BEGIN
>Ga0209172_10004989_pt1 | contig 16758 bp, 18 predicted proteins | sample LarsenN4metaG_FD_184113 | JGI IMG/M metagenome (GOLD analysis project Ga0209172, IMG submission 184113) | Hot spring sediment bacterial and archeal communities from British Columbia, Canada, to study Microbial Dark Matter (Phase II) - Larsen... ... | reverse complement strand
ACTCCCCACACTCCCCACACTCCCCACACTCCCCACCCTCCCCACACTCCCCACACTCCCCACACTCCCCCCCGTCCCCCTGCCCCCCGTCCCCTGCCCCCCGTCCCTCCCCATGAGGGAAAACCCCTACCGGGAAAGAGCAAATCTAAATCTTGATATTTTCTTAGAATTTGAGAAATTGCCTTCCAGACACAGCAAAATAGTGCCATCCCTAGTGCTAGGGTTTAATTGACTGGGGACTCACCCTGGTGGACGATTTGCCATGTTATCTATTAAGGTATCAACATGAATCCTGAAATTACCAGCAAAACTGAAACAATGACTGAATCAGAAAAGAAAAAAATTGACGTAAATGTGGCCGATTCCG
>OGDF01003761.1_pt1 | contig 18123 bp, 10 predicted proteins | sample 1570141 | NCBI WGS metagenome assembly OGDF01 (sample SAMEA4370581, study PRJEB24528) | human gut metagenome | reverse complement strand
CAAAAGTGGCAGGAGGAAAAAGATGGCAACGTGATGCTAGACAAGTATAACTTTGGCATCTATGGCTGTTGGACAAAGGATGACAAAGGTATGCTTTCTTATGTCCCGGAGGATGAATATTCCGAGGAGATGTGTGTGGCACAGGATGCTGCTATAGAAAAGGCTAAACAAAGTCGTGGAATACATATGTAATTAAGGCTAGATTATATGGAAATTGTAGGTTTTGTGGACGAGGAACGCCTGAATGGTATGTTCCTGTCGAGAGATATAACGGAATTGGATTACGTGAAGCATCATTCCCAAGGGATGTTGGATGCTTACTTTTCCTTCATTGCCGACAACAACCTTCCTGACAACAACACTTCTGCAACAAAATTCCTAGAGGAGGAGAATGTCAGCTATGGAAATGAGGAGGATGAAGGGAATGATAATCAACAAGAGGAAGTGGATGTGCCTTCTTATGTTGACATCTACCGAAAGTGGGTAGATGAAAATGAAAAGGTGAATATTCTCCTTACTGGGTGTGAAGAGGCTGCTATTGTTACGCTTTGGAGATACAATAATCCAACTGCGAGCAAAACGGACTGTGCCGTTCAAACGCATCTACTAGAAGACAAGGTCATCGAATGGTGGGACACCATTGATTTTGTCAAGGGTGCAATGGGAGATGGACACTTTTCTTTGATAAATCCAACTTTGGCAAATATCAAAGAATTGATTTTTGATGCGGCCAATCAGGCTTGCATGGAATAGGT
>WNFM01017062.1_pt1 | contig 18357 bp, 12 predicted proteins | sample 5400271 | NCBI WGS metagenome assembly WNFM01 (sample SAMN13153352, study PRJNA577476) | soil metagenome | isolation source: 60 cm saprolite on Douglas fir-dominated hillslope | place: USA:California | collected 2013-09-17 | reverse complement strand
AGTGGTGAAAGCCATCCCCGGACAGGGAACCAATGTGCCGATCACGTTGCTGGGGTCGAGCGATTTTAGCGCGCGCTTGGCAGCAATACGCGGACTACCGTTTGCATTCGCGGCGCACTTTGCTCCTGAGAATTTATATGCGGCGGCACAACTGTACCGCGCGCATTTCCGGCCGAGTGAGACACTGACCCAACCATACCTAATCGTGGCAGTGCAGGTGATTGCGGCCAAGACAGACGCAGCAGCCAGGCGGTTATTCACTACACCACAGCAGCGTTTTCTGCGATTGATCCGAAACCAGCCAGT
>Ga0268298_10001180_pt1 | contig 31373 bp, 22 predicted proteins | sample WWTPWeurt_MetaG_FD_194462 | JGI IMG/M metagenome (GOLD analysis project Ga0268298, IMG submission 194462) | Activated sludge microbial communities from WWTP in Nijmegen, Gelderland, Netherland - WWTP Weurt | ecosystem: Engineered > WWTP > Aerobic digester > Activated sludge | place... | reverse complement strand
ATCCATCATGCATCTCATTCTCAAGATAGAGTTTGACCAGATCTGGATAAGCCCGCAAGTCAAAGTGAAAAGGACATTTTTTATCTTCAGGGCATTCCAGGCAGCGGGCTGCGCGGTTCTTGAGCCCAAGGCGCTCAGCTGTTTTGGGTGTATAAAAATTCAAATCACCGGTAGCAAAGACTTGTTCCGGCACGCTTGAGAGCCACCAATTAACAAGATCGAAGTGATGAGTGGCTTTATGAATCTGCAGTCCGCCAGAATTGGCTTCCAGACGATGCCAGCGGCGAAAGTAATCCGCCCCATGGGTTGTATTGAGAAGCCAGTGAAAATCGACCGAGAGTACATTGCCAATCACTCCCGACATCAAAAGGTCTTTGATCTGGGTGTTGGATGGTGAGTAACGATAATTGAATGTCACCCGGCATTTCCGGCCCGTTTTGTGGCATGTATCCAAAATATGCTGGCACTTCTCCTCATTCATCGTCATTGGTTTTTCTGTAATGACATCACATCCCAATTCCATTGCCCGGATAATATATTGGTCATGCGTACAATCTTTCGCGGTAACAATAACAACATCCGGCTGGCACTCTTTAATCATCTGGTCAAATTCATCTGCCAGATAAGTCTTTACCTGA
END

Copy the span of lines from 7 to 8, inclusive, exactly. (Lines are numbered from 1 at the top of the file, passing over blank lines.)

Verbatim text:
>Ga0268298_10001180_pt1 | contig 31373 bp, 22 predicted proteins | sample WWTPWeurt_MetaG_FD_194462 | JGI IMG/M metagenome (GOLD analysis project Ga0268298, IMG submission 194462) | Activated sludge microbial communities from WWTP in Nijmegen, Gelderland, Netherland - WWTP Weurt | ecosystem: Engineered > WWTP > Aerobic digester > Activated sludge | place... | reverse complement strand
ATCCATCATGCATCTCATTCTCAAGATAGAGTTTGACCAGATCTGGATAAGCCCGCAAGTCAAAGTGAAAAGGACATTTTTTATCTTCAGGGCATTCCAGGCAGCGGGCTGCGCGGTTCTTGAGCCCAAGGCGCTCAGCTGTTTTGGGTGTATAAAAATTCAAATCACCGGTAGCAAAGACTTGTTCCGGCACGCTTGAGAGCCACCAATTAACAAGATCGAAGTGATGAGTGGCTTTATGAATCTGCAGTCCGCCAGAATTGGCTTCCAGACGATGCCAGCGGCGAAAGTAATCCGCCCCATGGGTTGTATTGAGAAGCCAGTGAAAATCGACCGAGAGTACATTGCCAATCACTCCCGACATCAAAAGGTCTTTGATCTGGGTGTTGGATGGTGAGTAACGATAATTGAATGTCACCCGGCATTTCCGGCCCGTTTTGTGGCATGTATCCAAAATATGCTGGCACTTCTCCTCATTCATCGTCATTGGTTTTTCTGTAATGACATCACATCCCAATTCCATTGCCCGGATAATATATTGGTCATGCGTACAATCTTTCGCGGTAACAATAACAACATCCGGCTGGCACTCTTTAATCATCTGGTCAAATTCATCTGCCAGATAAGTCTTTACCTGA